Pork terrine

I’ve always thought of paté as something that naturally and quite acceptably comes from a packet (see also smoked salmon, sausages, pasta, puff pastry) but terrine recipes seem to have been popping up everywhere (i.e. the weekend glossies) recently, and because I love a good chunk of hearty meat paste I decided to give it a go.

Having served dinner guests stuffed pork shoulder on Monday, I had in the fridge some leftover pig meat attached to a big slab of fat, half a pack of pork mince, some chicken livers and a big bunch of sage – perfect for corrupting this River Cottage recipe.

And you know what? It turns out that making paté is even better than buying it, because what could be more fun than throwing bits of animal in a blender and making pepto-bismol coloured meat gunk? Yum. Has kept me in delicious, gutsy lunches all week.



My ad hoc version of Ray the butcher’s paté

300g chicken liver
200g pork mince
300g fat pork belly
an onion
2 tbsp chopped sage
100g fresh breadcrumbs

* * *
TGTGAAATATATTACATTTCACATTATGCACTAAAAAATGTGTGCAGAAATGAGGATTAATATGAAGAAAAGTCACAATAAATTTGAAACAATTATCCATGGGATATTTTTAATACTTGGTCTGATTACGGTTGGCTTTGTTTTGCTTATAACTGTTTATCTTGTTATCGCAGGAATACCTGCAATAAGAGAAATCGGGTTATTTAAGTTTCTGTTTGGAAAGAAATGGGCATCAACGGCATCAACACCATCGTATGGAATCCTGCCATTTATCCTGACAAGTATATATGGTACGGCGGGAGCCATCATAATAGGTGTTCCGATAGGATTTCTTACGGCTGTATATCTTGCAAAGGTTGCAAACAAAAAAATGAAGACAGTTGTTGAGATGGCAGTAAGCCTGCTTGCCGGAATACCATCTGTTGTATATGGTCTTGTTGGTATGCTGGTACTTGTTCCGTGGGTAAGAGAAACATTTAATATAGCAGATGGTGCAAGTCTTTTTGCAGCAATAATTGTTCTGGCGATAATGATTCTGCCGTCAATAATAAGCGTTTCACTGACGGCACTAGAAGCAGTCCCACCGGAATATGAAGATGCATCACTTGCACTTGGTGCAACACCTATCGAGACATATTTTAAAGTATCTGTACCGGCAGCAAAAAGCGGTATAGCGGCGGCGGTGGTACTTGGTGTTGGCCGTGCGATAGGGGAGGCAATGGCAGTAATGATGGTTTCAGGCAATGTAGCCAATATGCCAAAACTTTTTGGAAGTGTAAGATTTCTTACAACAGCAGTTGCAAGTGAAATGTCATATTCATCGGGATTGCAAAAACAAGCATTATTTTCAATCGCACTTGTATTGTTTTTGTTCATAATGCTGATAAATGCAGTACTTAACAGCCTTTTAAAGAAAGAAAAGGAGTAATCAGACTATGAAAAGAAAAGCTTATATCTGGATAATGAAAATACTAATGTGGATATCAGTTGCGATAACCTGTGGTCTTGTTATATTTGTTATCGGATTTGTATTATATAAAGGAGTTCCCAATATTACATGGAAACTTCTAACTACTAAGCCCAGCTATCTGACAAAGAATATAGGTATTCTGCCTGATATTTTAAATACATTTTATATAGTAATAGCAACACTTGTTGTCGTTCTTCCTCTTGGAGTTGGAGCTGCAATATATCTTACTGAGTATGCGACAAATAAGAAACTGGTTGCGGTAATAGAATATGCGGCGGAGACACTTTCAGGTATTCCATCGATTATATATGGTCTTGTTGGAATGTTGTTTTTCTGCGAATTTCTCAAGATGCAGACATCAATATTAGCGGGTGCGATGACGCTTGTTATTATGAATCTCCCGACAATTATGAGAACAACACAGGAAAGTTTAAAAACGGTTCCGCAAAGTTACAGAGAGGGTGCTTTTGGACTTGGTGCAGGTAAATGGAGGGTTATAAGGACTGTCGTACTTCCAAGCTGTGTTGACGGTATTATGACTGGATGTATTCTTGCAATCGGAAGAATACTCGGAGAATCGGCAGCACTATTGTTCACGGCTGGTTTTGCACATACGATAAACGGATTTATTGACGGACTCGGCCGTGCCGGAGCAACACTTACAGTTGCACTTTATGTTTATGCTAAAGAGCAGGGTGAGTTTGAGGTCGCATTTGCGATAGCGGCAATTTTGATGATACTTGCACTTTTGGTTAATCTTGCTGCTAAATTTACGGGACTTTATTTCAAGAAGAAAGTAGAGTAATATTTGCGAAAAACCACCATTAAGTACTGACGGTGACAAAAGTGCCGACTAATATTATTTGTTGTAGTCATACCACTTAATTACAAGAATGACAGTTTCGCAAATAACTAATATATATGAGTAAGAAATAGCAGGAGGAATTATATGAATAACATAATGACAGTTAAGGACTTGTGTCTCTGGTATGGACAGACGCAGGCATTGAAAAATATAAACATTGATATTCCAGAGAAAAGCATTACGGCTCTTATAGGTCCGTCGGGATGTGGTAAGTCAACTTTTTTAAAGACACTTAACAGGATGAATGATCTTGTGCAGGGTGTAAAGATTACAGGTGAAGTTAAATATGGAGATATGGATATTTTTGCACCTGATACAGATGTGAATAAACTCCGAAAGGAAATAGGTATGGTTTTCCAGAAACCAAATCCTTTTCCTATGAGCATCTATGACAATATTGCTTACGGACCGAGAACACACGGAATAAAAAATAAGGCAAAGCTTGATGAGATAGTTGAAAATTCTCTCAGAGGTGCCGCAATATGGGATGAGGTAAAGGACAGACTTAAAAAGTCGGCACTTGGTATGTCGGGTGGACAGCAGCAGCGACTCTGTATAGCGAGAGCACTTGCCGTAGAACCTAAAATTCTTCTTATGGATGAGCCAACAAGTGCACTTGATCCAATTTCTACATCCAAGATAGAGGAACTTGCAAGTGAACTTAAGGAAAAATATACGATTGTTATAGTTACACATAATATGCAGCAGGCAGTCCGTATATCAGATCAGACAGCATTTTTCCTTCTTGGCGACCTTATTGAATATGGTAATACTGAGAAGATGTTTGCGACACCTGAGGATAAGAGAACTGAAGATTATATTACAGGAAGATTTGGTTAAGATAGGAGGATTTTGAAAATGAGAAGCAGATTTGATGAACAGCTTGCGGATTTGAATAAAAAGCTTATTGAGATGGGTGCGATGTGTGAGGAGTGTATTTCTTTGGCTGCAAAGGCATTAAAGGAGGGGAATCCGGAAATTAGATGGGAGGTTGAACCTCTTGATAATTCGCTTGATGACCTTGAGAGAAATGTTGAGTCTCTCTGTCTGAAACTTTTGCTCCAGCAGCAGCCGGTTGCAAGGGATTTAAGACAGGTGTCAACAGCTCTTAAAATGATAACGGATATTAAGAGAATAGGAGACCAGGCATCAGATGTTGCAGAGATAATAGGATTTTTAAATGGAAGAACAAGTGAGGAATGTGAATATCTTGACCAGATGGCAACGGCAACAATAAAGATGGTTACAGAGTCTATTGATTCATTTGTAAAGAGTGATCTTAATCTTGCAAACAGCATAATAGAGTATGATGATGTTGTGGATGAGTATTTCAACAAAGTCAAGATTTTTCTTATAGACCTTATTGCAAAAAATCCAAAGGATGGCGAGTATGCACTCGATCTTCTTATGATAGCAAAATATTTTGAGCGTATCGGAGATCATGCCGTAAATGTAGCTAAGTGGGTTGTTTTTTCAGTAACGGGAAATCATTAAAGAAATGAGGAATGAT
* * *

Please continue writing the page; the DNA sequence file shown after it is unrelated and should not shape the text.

2 garlic cloves, crushed
a glass of wine
1 big pinch freshly ground nutmeg
1 tsp sea salt
Freshly ground black pepper


Heat the oven to 170C. Throw the meat and onion into a blender and blitz until desired consistency. Transfer to a bowl, add everything else and mix. In a frying pan, fry a little ball of the mixture, check the seasoning and adjust to taste.

Grease a deep ovenproof dish with butter. Dollop and spread the mixture into the dish and cover with greased foil or a well-fitting lid. Place in a large roasting tin or ovenproof dish and pour in enough boiling water to come halfway up the sides of the dish. Cook in the centre of the oven for an hour or so – the pâté is cooked when it pulls away from the side of the dish and is firm to the touch. Allow to cool in the dish.

Press with a weight overnight in the refrigerator, to ensure a dense, sliceable texture, then turn out when chilled. The pâté will keep for up to a week in the fridge.


1 Comment

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One response to “Pork terrine

  1. Jane Corkill

    Keep on writing and eating, but specially the writing as you’re JOLLY GOOD.

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